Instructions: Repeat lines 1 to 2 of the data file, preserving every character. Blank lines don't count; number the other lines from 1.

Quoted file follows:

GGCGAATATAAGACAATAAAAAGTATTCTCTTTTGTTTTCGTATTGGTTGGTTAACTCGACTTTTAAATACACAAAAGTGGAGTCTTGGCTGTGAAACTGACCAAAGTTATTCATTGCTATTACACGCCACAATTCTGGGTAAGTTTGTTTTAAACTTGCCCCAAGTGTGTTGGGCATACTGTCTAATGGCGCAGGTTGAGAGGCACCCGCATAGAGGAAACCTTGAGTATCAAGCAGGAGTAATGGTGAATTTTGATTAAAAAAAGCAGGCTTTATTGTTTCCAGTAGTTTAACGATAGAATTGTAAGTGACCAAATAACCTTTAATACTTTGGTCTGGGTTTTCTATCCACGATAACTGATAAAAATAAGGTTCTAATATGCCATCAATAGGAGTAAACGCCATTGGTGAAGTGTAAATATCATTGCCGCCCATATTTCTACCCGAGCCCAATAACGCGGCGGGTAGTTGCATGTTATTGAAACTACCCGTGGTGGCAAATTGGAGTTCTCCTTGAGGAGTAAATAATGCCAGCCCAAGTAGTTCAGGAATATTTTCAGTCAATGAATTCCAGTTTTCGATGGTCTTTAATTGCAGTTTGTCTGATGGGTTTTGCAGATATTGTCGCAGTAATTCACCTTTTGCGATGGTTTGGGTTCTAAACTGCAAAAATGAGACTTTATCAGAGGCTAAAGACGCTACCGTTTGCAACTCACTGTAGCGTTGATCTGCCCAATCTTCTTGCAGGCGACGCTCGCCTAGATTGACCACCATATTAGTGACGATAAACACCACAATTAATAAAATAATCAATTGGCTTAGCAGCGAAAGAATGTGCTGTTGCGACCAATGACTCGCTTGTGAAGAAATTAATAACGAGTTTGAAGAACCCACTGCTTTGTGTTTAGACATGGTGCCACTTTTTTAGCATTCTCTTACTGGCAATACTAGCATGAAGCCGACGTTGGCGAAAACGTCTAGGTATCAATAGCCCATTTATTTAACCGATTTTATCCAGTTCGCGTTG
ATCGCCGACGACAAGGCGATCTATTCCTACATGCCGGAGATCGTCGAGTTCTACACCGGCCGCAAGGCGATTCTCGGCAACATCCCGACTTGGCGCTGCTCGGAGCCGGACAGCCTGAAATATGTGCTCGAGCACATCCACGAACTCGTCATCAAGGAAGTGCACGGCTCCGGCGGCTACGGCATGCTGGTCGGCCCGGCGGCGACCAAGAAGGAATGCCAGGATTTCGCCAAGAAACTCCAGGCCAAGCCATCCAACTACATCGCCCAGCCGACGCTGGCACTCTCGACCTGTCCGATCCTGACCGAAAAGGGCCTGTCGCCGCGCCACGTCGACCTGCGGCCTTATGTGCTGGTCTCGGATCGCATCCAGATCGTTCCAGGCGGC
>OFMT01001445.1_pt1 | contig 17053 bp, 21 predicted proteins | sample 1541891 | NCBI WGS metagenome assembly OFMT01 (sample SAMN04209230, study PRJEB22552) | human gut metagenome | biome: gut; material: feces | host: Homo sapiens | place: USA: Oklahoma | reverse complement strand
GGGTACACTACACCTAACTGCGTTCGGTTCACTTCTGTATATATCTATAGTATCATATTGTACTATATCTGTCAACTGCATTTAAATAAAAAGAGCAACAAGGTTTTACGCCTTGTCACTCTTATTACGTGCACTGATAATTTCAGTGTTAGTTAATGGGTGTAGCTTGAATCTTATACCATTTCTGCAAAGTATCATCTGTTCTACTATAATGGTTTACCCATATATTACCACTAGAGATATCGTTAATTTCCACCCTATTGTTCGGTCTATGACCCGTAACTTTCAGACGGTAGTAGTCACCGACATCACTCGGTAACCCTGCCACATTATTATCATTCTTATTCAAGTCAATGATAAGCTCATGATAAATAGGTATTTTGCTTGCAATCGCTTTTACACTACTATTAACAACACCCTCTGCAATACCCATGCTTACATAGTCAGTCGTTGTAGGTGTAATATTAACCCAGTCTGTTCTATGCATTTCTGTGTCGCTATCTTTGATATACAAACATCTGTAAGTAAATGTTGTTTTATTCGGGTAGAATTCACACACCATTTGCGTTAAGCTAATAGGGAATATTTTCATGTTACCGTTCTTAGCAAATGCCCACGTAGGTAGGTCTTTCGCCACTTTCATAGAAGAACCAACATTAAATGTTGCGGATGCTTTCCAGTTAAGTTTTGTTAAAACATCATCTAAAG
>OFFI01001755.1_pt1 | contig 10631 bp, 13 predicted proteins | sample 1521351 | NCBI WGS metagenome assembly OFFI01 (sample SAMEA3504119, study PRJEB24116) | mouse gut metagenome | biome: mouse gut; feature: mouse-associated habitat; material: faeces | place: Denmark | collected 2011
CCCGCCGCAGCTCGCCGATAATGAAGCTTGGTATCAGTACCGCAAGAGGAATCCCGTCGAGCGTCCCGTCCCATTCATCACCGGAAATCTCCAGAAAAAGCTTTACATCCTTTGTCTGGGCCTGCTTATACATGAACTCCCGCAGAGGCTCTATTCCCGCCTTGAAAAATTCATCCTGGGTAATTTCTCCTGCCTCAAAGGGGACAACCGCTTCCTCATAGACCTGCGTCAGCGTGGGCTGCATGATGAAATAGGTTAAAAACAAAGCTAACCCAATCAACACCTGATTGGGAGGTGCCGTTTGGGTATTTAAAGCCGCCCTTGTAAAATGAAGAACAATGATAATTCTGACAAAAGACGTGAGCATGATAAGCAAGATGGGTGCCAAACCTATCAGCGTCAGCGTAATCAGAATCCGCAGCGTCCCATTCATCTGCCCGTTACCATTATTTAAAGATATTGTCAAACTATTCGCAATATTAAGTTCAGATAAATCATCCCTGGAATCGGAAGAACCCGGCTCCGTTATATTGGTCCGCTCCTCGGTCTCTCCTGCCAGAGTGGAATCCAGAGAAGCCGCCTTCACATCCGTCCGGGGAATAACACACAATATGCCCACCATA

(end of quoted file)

GGCGAATATAAGACAATAAAAAGTATTCTCTTTTGTTTTCGTATTGGTTGGTTAACTCGACTTTTAAATACACAAAAGTGGAGTCTTGGCTGTGAAACTGACCAAAGTTATTCATTGCTATTACACGCCACAATTCTGGGTAAGTTTGTTTTAAACTTGCCCCAAGTGTGTTGGGCATACTGTCTAATGGCGCAGGTTGAGAGGCACCCGCATAGAGGAAACCTTGAGTATCAAGCAGGAGTAATGGTGAATTTTGATTAAAAAAAGCAGGCTTTATTGTTTCCAGTAGTTTAACGATAGAATTGTAAGTGACCAAATAACCTTTAATACTTTGGTCTGGGTTTTCTATCCACGATAACTGATAAAAATAAGGTTCTAATATGCCATCAATAGGAGTAAACGCCATTGGTGAAGTGTAAATATCATTGCCGCCCATATTTCTACCCGAGCCCAATAACGCGGCGGGTAGTTGCATGTTATTGAAACTACCCGTGGTGGCAAATTGGAGTTCTCCTTGAGGAGTAAATAATGCCAGCCCAAGTAGTTCAGGAATATTTTCAGTCAATGAATTCCAGTTTTCGATGGTCTTTAATTGCAGTTTGTCTGATGGGTTTTGCAGATATTGTCGCAGTAATTCACCTTTTGCGATGGTTTGGGTTCTAAACTGCAAAAATGAGACTTTATCAGAGGCTAAAGACGCTACCGTTTGCAACTCACTGTAGCGTTGATCTGCCCAATCTTCTTGCAGGCGACGCTCGCCTAGATTGACCACCATATTAGTGACGATAAACACCACAATTAATAAAATAATCAATTGGCTTAGCAGCGAAAGAATGTGCTGTTGCGACCAATGACTCGCTTGTGAAGAAATTAATAACGAGTTTGAAGAACCCACTGCTTTGTGTTTAGACATGGTGCCACTTTTTTAGCATTCTCTTACTGGCAATACTAGCATGAAGCCGACGTTGGCGAAAACGTCTAGGTATCAATAGCCCATTTATTTAACCGATTTTATCCAGTTCGCGTTG
ATCGCCGACGACAAGGCGATCTATTCCTACATGCCGGAGATCGTCGAGTTCTACACCGGCCGCAAGGCGATTCTCGGCAACATCCCGACTTGGCGCTGCTCGGAGCCGGACAGCCTGAAATATGTGCTCGAGCACATCCACGAACTCGTCATCAAGGAAGTGCACGGCTCCGGCGGCTACGGCATGCTGGTCGGCCCGGCGGCGACCAAGAAGGAATGCCAGGATTTCGCCAAGAAACTCCAGGCCAAGCCATCCAACTACATCGCCCAGCCGACGCTGGCACTCTCGACCTGTCCGATCCTGACCGAAAAGGGCCTGTCGCCGCGCCACGTCGACCTGCGGCCTTATGTGCTGGTCTCGGATCGCATCCAGATCGTTCCAGGCGGC